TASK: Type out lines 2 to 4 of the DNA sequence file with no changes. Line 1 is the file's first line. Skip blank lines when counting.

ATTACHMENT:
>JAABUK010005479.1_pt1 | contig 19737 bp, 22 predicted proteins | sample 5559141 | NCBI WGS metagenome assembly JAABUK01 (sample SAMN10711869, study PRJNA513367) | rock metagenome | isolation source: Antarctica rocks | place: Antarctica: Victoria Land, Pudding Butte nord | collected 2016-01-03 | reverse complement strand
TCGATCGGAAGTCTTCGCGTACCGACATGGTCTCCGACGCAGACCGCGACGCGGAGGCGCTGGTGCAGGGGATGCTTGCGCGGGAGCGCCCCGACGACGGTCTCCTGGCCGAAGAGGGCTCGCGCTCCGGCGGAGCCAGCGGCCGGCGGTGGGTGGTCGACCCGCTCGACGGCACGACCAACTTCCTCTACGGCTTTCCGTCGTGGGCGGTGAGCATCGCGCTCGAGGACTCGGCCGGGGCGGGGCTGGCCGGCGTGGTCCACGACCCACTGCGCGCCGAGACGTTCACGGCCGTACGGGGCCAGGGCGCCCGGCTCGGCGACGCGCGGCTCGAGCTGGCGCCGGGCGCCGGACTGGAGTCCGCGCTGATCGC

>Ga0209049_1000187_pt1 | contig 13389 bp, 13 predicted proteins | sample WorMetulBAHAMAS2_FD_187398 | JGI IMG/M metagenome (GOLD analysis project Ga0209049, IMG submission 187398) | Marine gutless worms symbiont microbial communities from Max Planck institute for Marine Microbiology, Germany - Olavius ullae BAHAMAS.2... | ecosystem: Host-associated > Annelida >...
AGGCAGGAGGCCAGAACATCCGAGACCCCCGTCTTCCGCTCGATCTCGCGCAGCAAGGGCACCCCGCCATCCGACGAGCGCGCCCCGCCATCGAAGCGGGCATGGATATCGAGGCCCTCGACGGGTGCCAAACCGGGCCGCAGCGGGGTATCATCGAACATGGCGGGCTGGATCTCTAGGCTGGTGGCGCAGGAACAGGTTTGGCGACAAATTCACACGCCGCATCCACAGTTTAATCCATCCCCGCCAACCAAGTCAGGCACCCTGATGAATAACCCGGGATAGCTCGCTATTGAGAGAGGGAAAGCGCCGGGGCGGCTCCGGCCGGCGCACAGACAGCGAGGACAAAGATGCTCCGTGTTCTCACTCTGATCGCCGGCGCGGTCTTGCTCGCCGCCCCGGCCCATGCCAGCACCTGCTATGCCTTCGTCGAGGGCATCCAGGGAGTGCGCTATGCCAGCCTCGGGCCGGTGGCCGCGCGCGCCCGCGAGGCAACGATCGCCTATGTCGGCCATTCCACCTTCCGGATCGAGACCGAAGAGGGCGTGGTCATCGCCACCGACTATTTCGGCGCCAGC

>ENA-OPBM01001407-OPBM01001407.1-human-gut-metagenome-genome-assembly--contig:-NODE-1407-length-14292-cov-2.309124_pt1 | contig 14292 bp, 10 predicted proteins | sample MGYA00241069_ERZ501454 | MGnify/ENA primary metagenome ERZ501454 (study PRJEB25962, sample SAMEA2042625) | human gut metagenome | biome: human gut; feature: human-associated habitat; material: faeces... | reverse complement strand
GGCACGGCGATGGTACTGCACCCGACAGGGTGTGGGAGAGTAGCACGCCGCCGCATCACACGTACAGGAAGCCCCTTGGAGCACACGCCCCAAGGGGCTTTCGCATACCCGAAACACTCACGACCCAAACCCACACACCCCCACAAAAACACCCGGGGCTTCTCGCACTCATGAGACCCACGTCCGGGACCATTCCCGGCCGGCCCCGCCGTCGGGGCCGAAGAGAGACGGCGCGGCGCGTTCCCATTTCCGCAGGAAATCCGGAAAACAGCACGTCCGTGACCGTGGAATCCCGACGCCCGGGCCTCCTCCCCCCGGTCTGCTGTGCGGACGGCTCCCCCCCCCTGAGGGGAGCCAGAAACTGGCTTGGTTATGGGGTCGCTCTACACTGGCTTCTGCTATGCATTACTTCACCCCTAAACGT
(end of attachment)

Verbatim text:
TCGATCGGAAGTCTTCGCGTACCGACATGGTCTCCGACGCAGACCGCGACGCGGAGGCGCTGGTGCAGGGGATGCTTGCGCGGGAGCGCCCCGACGACGGTCTCCTGGCCGAAGAGGGCTCGCGCTCCGGCGGAGCCAGCGGCCGGCGGTGGGTGGTCGACCCGCTCGACGGCACGACCAACTTCCTCTACGGCTTTCCGTCGTGGGCGGTGAGCATCGCGCTCGAGGACTCGGCCGGGGCGGGGCTGGCCGGCGTGGTCCACGACCCACTGCGCGCCGAGACGTTCACGGCCGTACGGGGCCAGGGCGCCCGGCTCGGCGACGCGCGGCTCGAGCTGGCGCCGGGCGCCGGACTGGAGTCCGCGCTGATCGC

>Ga0209049_1000187_pt1 | contig 13389 bp, 13 predicted proteins | sample WorMetulBAHAMAS2_FD_187398 | JGI IMG/M metagenome (GOLD analysis project Ga0209049, IMG submission 187398) | Marine gutless worms symbiont microbial communities from Max Planck institute for Marine Microbiology, Germany - Olavius ullae BAHAMAS.2... | ecosystem: Host-associated > Annelida >...
AGGCAGGAGGCCAGAACATCCGAGACCCCCGTCTTCCGCTCGATCTCGCGCAGCAAGGGCACCCCGCCATCCGACGAGCGCGCCCCGCCATCGAAGCGGGCATGGATATCGAGGCCCTCGACGGGTGCCAAACCGGGCCGCAGCGGGGTATCATCGAACATGGCGGGCTGGATCTCTAGGCTGGTGGCGCAGGAACAGGTTTGGCGACAAATTCACACGCCGCATCCACAGTTTAATCCATCCCCGCCAACCAAGTCAGGCACCCTGATGAATAACCCGGGATAGCTCGCTATTGAGAGAGGGAAAGCGCCGGGGCGGCTCCGGCCGGCGCACAGACAGCGAGGACAAAGATGCTCCGTGTTCTCACTCTGATCGCCGGCGCGGTCTTGCTCGCCGCCCCGGCCCATGCCAGCACCTGCTATGCCTTCGTCGAGGGCATCCAGGGAGTGCGCTATGCCAGCCTCGGGCCGGTGGCCGCGCGCGCCCGCGAGGCAACGATCGCCTATGTCGGCCATTCCACCTTCCGGATCGAGACCGAAGAGGGCGTGGTCATCGCCACCGACTATTTCGGCGCCAGC